Nuria Berro has been a fan of Real Betis her entire life, and rightfully so. Berro was born in the Heliópolis neighborhood of Seville where the club plays at Estadio Benito Villamarín.
Her uncle, Francisco “Kiko” Berro, founded Peña Betica Heliópolis in 1977. Even Berro’s mother, who was born into a Sevilla FC family in Nervión, has transformed into a fan of Los Verdiblancos after living in Heliópolis for nearly 50 years.
“The entire neighborhood is into it,” Nuria says. “Whenever Betis plays, it transforms the whole neighborhood. It’s what we do and what we live for.”
Despite relocating to the United States in the early 2000s, first living in Minnesota before seeking warmer climates in Arizona, Berro’s Betis blood is greener than ever.
Like her uncle, Berro is using her passion for Real Betis Balompié to unite and support her community, not only via Peña Betica USA “Juan Merino,” but as owner of the Betis Soccer Academy AZ.
“We’re trying to help these kids who want to learn the European methodologies and develop their soccer skills to the next level,” she says. “We’re going to try to get the resources to help these kids and their families.”
Opened in March, the Arizona academy which trains in Avondale located west of Phoenix, has 43 players representing the club across 3-4 youth teams with an adult team currently being formed. Jaime Quesada, who played right back for Real Betis from 1994-99, is helping set up the academy’s infrastructure and methodology.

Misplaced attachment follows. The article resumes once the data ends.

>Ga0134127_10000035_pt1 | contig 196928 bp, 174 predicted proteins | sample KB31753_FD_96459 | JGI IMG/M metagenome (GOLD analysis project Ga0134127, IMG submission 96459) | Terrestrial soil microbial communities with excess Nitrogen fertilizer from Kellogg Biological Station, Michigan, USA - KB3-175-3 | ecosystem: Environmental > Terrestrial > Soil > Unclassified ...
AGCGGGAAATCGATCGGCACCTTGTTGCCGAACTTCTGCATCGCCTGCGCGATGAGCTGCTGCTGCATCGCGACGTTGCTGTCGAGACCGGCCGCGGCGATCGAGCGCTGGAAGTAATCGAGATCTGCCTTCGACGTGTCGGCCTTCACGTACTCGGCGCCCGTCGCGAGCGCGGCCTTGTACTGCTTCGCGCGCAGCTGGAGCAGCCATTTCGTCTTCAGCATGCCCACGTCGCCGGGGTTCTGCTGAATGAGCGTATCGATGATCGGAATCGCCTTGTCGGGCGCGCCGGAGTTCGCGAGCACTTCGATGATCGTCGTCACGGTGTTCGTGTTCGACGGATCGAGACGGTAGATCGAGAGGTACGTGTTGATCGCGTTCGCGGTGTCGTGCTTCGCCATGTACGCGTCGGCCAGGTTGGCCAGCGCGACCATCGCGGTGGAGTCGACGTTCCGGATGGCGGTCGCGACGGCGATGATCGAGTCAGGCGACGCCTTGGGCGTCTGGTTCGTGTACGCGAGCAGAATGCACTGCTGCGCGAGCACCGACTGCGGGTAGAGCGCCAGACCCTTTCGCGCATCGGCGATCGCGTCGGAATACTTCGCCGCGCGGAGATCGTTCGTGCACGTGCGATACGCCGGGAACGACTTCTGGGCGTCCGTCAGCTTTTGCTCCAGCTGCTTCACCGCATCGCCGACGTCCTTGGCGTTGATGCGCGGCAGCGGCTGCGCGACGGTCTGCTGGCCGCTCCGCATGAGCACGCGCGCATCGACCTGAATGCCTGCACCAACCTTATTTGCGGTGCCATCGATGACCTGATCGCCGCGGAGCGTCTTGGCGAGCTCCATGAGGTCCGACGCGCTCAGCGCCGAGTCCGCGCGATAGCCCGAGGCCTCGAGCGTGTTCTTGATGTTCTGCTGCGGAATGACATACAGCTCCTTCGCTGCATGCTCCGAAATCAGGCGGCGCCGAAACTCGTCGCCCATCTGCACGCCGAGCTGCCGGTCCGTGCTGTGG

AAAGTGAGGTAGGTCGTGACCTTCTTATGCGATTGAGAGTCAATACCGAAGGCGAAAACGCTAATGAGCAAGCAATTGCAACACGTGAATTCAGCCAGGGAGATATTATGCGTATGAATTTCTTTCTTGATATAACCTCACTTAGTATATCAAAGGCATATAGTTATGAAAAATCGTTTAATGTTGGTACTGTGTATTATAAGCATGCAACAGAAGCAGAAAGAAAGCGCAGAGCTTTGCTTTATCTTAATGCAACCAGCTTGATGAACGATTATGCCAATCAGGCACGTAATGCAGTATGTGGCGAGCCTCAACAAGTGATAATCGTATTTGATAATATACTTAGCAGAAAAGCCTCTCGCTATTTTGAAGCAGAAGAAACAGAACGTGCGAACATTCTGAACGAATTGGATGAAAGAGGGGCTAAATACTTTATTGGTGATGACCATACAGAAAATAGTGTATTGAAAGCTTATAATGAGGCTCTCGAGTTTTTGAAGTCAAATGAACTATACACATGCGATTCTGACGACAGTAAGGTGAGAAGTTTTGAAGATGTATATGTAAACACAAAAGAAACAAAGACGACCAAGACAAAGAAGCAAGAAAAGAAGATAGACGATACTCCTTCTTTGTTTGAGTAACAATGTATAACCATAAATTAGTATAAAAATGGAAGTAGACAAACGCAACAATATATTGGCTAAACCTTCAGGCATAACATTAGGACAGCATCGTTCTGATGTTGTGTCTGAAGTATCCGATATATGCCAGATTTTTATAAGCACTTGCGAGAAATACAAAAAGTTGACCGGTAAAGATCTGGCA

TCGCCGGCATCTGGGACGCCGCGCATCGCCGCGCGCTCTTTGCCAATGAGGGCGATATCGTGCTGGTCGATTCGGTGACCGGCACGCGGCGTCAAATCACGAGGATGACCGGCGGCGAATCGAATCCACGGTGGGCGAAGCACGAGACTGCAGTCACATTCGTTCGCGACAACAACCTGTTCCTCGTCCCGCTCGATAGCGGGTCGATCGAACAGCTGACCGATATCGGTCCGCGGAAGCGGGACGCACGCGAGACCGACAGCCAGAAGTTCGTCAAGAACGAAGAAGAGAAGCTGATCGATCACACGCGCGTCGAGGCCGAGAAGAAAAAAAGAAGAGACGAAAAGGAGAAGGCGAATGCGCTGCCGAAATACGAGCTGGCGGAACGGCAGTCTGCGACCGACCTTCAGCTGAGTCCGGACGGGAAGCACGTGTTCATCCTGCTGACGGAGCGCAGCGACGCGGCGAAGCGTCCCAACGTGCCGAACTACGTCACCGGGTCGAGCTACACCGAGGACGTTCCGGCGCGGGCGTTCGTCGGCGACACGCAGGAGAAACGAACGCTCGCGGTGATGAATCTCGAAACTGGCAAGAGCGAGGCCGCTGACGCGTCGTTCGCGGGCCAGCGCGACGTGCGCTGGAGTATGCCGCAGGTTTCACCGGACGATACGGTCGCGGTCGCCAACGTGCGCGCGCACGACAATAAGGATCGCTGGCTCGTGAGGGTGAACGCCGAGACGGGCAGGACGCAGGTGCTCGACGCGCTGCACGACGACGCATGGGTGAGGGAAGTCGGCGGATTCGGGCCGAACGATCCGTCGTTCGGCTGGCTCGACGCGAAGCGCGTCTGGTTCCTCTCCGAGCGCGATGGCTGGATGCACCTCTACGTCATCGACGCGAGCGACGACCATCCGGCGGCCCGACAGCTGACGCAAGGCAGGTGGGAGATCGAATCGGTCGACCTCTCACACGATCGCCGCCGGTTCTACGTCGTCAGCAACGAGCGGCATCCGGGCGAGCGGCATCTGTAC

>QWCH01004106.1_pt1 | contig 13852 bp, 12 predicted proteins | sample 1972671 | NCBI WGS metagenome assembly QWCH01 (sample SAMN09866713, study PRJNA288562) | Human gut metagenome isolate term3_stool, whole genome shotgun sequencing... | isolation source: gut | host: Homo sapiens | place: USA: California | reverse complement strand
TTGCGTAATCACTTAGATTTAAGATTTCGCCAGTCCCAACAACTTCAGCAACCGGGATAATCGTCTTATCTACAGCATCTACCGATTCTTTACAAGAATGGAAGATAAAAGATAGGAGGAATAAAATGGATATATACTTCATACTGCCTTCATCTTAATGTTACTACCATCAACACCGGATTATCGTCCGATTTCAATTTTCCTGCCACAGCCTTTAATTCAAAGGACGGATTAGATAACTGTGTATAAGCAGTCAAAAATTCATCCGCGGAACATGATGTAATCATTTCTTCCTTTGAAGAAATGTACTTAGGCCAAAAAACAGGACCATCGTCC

Berro says they have watch parties, giveaways including shirts that say Soy Betico, and are even planning a trip to Seville for Real Betis’ 2022/23 LaLiga season finale against Valencia CF on June 4.
Building the club’s sixth international academy—and first in the United States—hasn’t been glamorous or easy, but Berro knows how important spreading the Beautiful Game and Real Betis’ brand and way of living is to so many young players who may not be able to afford certain opportunities, especially given the pay-to-play system in United States youth soccer.
“I think we can make something really nice here,” she says, “and change the game a bit, at least in Arizona.”